- Training Opportunities: Older employees might be passed over for training or professional development opportunities under the assumption that they are close to retirement or not tech-savvy.
- Workplace Culture: A workplace that values youth-centric ideals and overlooks the contributions of older employees fosters an environment of ageism.
- Redundancy and Layoffs: Older employees are often more vulnerable during layoffs or restructurings, with a perception that they are more costly or less adaptable to change.
When older job seekers navigate the challenges of ageism in their job search, it’s important to focus on what one can control, particularly the resume and the cover letter. These documents typically serve as the initial point of contact with a recruiter or hiring manager. While we cannot control an employer’s biases or perceptions, we have the power to shape how we present our specific skills and experiences.
Resume tips for older professionals
When formatting your resume, choosing the right style is crucial. A chronological resume is often recommended over a functional resume, especially in a professional setting, for several reasons:
- Familiarity and Preference: Employers are typically more familiar with the chronological format. It presents your work history in a clear, linear progression, making it easier for hiring managers to follow and understand your career trajectory.
- Highlights Career Progression: This format allows you to showcase your career growth and development in chronological order. It highlights how you have advanced in your roles, showcasing increasing responsibilities and achievements.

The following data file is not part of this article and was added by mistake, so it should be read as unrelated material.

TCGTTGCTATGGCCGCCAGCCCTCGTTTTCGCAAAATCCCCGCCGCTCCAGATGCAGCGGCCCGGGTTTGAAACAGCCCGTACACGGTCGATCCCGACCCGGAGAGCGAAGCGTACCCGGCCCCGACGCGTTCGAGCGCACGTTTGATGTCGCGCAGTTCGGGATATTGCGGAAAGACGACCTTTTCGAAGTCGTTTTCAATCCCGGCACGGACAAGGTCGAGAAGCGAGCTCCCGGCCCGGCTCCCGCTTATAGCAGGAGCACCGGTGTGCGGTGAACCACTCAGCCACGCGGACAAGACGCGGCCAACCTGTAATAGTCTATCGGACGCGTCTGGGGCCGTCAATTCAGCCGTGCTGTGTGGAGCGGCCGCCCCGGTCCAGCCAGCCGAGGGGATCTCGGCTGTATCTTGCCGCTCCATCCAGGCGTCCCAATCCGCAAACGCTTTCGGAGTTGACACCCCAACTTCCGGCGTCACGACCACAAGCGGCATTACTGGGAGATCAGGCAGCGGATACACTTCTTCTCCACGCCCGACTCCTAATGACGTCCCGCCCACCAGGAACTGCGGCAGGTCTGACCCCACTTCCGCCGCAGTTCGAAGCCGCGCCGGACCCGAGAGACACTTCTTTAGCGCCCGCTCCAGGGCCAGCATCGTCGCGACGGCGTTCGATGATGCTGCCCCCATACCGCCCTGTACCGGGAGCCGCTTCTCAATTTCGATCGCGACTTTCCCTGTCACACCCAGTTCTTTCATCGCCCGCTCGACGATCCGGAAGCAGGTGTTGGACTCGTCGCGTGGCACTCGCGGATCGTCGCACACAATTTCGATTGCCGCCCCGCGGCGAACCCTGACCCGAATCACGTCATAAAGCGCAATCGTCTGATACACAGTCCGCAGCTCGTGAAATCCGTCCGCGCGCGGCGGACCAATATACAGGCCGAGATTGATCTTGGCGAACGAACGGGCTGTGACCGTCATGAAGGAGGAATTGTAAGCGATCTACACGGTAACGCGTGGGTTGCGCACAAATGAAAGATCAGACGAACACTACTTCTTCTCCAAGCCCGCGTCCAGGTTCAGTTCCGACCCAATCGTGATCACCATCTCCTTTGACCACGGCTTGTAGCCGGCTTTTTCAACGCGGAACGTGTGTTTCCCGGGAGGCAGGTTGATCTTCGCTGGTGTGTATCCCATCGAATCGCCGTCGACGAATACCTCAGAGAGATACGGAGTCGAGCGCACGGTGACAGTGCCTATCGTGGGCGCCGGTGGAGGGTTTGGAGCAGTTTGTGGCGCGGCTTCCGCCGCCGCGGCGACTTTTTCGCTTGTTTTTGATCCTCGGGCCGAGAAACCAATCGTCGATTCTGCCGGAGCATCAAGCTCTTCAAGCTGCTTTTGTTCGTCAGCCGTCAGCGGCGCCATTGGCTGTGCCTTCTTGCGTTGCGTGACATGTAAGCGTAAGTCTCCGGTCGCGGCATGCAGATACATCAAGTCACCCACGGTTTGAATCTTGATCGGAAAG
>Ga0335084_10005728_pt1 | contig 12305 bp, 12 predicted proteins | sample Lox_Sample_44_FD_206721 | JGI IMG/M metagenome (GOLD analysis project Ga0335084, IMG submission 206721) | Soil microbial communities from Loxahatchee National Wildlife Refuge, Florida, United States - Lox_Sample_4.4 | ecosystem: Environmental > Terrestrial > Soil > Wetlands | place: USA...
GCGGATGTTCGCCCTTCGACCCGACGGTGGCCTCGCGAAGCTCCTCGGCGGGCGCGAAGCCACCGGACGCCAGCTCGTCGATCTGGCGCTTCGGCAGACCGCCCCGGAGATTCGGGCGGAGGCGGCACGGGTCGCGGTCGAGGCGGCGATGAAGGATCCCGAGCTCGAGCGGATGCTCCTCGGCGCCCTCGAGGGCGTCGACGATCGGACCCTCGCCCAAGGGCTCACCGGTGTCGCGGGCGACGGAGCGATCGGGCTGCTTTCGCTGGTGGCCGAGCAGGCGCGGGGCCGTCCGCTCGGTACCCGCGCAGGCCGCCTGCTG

- Transparency: A chronological resume helps in presenting an honest and transparent account of your career, including any gaps. This can build trust with potential employers.
- ATS-Friendly: Many companies use Applicant Tracking Systems (ATS) to scan resumes. Chronological resumes are generally more ATS-friendly as they follow a standard structure that these systems can easily parse.
This is your chance to make a strong first impression and tailor it to the job description. Instead of focusing on the length of your career, emphasize your relevant skills and how they align with the job you’re applying for. Highlight your adaptability, technological proficiency, and any recent training or certifications. This sets a tone that showcases your value as a professional, irrespective of age. Your resume template should be concise, ideally no more than two pages.
Here’s an example of a senior product manager with 20 years of experience:
A senior product manager with B.Sc in Computer Science specializes in driving innovative products from concept to market, aligning closely with business objectives. Skilled in Agile methodologies and data-driven strategies, excel in creating customer-centric solutions that drive growth and meet evolving market needs.
In this part, focus on skills that are in high demand in your industry, particularly those you have updated or acquired recently. This might include tech skills, software proficiency, or methodologies that are current in your field. The goal is to show that you are up-to-date with industry trends and capable of contributing to a modern workplace. Try to integrate and include keywords from the job description.(link)
An example skills section for a DevOps manager with 25 years of experience in the cybersecurity space: